By Jonny Long
The feeling is that it's all balancing on a knife-edge.
Yet much was the same at the annual Tour de France team presentation. The acrobatic BMX display soundtracked by - you guessed it - Queen's 'Bicycle Race'. Bald men banging on graffiti-painted rubbish bins à la Stomp. Hordes of children performing a breakdancing routine. And don't you dare forget the beatboxers.
The only tangible difference was the sea of masks - now mandatorily worn when outside in Nice - almost as if a higher power who fancies themselves as a race organiser was thinking of how to up the stakes from the stage-ending landslide of 2019 and could only plump for a global pandemic.
Two powercuts mid-ceremony were two unwelcome reminders that the lights could go off at any minute. Nairo Quintana was on stage during the first one, the Colombian waving to the crowd during the brief pause, yet it was impossible to tell whether it was a wave hello or goodbye.
Of course, Nice was the location where it all shut down the first time, with Paris-Nice juddering to a halt ahead of the global lockdown, and the city is now once again on red alert as coronavirus cases spike in France. But ASO have returned to the Mediterranean with reinforcements.
Compulsory masks, team "bubbles", gallons of hand sanitiser, oodles of barriers to separate teams from everyone else. But most fittingly, the place they have set up shop to hand out accreditations and conduct meetings with participating teams is the Nice Congress and Exhibition Centre - also known as the Acropolis. The hope of the race organisation surely being this metaphorical fortification will survive the continued bombardment of a global pandemic.
Peter Sagan gets on to the stage, his rather fetching Batman's Joker 'Why So Serious?' mask replaced by one simply reading 'Bonjour Le Tour!' The exclamation mark is surely not intended to imply surprise that the French Grand Tour continues full steam ahead despite an r-value of 1.4 in the country. Probably also a wise decision from the three-time world champion to remove the iconography of a super-villain who wished to bring misery and untimely death to vast swathes of a population.
Not to fear! The Ineos Grenadiers are here! But wait, they're not a crime-fighting squad, just a rebrand to promote a new 4x4, the perfect vehicle to scale Colombian mountains in search of more high-altitude genetic marvels to help add to Master Brailsford's yellow jersey collection.
Of course, if the Ineos riders looked just to the left of the stage, over the crowds of masked people sifting through the cramped streets and peering over the boards to catch a glimpse inside the half-filled team presentation, they would have seen a club shop for OGC Nice, Jim Ratcliffe's other sporting investment.
The billionaire's latest car venture is yet to even start production, but it has been "built on purpose", much to the relief of future consumers terrified at the prospect of an off-road vehicle built on a whim.
Today's peloton sees a growing number of teams employed as vehicles for good PR for questionable companies or economical soft-power opportunities for morally-challenged states. Is our saviour really only to be found in the supercharged and supermarket-backed yellow wasps of Jumbo-Visma? Meanwhile, Groupama-FDJ avoid ethical examinations as the public step around a homeless man lying up against the barriers of the presentation, resting his head on one of the promotional polka-dot t-shirts.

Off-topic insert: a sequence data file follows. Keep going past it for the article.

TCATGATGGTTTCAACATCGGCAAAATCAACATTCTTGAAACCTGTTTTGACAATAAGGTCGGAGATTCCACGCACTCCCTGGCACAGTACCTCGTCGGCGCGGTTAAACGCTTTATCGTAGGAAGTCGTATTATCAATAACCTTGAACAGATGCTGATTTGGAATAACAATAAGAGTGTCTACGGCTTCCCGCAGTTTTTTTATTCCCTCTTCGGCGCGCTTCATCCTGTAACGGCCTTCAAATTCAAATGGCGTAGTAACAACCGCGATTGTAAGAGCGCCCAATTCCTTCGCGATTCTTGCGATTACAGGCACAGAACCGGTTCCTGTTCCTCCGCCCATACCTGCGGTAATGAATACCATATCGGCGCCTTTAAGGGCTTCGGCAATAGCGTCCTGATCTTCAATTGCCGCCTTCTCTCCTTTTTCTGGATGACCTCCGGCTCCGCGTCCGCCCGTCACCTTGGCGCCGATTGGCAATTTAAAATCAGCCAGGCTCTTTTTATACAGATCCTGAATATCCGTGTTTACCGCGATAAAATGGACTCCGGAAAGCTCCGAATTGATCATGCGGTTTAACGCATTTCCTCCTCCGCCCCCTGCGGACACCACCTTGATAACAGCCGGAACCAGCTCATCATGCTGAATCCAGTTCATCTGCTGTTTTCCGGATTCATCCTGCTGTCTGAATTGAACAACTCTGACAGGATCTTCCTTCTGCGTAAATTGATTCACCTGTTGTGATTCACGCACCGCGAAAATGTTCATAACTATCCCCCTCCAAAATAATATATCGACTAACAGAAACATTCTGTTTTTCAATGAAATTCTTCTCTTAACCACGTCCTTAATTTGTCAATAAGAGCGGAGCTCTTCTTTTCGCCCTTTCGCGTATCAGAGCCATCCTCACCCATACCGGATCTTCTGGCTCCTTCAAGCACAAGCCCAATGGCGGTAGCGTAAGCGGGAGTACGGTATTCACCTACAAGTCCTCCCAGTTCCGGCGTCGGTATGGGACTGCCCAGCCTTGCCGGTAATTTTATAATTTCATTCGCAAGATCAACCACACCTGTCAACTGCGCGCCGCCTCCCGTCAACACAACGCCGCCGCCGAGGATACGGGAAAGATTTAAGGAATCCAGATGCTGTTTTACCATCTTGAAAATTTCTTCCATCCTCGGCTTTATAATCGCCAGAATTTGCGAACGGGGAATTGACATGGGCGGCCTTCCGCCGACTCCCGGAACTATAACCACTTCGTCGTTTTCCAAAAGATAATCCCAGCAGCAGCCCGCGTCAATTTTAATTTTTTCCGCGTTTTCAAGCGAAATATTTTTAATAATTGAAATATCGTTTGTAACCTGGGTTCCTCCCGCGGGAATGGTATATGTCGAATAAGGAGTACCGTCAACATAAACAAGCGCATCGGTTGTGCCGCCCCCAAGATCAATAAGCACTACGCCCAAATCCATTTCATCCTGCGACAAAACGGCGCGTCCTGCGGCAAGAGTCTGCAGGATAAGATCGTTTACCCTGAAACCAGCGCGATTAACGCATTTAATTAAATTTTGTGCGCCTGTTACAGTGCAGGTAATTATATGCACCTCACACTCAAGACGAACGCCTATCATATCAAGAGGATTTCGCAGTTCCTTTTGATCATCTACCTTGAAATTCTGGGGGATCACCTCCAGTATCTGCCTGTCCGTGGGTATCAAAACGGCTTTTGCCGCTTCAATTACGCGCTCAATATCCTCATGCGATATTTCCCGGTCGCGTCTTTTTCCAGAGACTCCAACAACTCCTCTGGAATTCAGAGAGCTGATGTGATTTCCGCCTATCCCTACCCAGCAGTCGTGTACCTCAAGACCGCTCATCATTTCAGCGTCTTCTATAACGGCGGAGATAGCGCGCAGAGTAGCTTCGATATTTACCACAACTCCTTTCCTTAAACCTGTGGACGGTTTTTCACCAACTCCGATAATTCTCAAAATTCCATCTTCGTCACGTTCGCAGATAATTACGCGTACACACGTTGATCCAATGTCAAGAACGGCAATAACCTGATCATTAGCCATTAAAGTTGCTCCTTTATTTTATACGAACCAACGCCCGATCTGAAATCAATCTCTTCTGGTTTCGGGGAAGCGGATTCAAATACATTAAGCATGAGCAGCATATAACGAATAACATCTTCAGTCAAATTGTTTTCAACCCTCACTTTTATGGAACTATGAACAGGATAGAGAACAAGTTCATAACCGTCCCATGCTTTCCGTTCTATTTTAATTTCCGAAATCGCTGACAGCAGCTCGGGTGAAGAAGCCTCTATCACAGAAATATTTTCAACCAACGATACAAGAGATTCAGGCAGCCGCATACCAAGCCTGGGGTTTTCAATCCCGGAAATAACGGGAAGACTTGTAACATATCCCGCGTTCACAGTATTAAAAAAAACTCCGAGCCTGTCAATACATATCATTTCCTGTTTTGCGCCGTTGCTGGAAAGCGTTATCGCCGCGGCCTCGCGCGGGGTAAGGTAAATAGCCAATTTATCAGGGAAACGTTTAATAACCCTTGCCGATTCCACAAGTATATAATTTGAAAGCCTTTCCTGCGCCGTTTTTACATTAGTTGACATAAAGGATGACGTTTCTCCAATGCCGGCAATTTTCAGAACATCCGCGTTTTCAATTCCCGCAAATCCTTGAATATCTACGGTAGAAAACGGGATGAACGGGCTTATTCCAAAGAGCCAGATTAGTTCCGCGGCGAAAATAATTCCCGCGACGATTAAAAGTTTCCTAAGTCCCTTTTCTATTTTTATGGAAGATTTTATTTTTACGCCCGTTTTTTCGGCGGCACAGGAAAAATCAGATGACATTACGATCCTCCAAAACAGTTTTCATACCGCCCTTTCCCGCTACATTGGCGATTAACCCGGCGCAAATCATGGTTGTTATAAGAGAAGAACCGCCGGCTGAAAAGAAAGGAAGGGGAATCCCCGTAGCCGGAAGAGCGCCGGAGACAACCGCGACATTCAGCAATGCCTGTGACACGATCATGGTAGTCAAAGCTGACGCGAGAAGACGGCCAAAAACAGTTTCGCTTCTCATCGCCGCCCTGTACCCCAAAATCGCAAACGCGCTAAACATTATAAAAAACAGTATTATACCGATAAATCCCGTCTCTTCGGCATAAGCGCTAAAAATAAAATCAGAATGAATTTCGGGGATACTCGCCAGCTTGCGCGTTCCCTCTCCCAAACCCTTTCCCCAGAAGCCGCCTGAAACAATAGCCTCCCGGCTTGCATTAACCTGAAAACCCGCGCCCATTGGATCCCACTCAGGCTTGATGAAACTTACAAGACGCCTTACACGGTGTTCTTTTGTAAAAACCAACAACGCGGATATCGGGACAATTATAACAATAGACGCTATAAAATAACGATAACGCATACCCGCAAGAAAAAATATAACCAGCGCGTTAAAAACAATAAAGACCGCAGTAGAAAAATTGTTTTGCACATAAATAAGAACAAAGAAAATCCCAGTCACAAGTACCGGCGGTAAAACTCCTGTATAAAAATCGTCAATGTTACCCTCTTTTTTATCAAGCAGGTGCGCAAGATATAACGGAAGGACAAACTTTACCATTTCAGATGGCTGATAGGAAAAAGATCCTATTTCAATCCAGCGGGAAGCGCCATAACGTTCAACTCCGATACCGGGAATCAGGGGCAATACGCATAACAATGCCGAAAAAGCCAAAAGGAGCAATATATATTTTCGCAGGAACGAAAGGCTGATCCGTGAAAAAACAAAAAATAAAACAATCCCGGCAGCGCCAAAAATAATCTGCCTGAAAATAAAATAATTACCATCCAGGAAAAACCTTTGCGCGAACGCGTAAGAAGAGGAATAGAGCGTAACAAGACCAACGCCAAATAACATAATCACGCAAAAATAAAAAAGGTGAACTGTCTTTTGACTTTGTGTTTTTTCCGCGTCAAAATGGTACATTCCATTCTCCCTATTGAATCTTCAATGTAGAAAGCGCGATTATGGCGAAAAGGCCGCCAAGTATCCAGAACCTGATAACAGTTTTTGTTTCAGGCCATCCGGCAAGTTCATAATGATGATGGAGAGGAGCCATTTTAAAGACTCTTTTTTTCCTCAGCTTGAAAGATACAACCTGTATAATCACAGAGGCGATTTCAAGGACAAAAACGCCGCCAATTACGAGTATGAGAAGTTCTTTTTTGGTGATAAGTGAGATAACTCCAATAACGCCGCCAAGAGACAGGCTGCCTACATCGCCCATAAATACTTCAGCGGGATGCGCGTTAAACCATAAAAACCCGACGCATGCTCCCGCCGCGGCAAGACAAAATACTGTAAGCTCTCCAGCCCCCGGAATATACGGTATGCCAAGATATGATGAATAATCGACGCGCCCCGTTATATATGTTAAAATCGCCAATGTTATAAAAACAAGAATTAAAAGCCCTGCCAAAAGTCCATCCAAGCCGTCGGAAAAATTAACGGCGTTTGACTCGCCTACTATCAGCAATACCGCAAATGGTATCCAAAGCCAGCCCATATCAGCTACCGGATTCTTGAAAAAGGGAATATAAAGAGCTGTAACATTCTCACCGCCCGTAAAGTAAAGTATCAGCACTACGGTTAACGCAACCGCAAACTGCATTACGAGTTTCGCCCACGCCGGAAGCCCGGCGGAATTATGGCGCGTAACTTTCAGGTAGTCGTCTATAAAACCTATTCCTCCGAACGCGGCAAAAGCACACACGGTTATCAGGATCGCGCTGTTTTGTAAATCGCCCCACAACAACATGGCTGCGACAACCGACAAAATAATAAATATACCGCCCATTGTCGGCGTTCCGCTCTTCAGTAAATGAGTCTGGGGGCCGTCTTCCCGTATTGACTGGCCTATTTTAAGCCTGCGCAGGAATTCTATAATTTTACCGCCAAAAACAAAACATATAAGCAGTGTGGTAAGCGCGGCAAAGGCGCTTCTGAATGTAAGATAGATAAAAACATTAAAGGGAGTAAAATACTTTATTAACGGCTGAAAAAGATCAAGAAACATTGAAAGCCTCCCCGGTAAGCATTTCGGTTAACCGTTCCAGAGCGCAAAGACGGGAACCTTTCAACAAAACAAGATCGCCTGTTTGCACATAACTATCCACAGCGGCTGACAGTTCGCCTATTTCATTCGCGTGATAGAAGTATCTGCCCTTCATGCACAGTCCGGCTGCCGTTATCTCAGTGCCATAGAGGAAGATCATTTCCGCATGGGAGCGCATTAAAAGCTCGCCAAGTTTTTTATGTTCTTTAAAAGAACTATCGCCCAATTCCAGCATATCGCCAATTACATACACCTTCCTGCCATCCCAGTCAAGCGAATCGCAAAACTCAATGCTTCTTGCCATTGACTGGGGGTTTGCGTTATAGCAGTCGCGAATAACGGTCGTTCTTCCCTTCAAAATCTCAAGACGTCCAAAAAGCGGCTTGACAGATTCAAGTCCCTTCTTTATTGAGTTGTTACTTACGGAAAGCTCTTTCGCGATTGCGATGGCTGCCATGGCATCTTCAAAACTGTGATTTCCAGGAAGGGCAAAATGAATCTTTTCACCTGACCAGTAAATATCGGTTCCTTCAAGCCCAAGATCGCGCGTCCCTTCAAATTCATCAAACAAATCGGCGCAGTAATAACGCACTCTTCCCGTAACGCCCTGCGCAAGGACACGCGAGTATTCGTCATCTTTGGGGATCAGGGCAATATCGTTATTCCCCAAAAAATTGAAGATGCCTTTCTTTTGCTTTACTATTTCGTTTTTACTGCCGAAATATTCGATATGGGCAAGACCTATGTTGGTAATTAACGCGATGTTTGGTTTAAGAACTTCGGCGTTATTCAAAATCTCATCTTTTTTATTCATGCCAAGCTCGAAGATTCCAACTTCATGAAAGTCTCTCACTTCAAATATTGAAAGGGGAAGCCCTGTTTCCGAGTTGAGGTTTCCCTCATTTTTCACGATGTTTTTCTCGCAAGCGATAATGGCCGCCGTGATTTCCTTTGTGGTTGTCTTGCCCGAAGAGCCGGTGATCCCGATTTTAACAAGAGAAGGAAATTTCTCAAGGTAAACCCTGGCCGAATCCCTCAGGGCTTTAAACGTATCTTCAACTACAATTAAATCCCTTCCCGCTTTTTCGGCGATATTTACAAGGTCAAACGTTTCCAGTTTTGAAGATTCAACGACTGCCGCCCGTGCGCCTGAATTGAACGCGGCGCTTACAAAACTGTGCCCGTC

We're not supposed to be thinking about him, though, are we? Sport has returned, and as long as the real-world problems that the pandemic did such a good job of highlighting don't obscure the view from the sofa to the television, then it's business as usual.
Business as usual involves the French preparing for their second coronavirus lockdown by slowly exploding the confidence of their latest star rider through sheer weight of expectation. England football fans know the feeling well, and they have also grown wary of the south French coast.
While France will surely be hoping Thibaut Pinot is wearing yellow if and when the race is curtailed, it remains to be seen whether the Frenchman can mentally conceive of leaving his quiet life tending his goats behind to become the nation's champion, regardless of how loud Marc Madiot gets.
Meanwhile, Julian Alaphilippe is forced to wait off the side of the stage from his Deceuninck - Quick-Step team-mates while a montage of his swashbuckling 2019 Tour is replayed before he is then applauded into view to join them.
The "I'm just going for stage wins" soundbite he's forced to repeat unendingly may be true if his iffy 2020 legs are to be believed, but he could also just be sick of the exaltation any time he so dares to stick his head out where fans can see him.
Pandemic aside, it's mostly plus ça change. Is that a good thing? Maybe Geraint Thomas had it right all along. "The Tour is the Tour".
Hi. I'm Cycling Weekly's Weekend Editor. I like writing offbeat features and eating too much bread when working out on the road at bike races. I'm 6'0", 26 years old, have a strong hairline and have an adequate amount of savings for someone my age. I'm very single at the minute so if you know anyone, hit me up.
Before joining Cycling Weekly I worked at The Tab, reporting about students evacuating their bowels on nightclub dancefloors and consecrating their love on lecture hall floors. I've also written for Vice, Time Out, and worked freelance for The Telegraph (I know, but I needed the money at the time so let me live).
I also worked for ITV Cycling between 2011-2018 on their Tour de France and Vuelta a España coverage. Sometimes I'd be helping the producers make the programme and other times I'd be getting the lunches. Just in case you were wondering - Phil Liggett and Paul Sherwen had the same ham sandwich every day, it was great.
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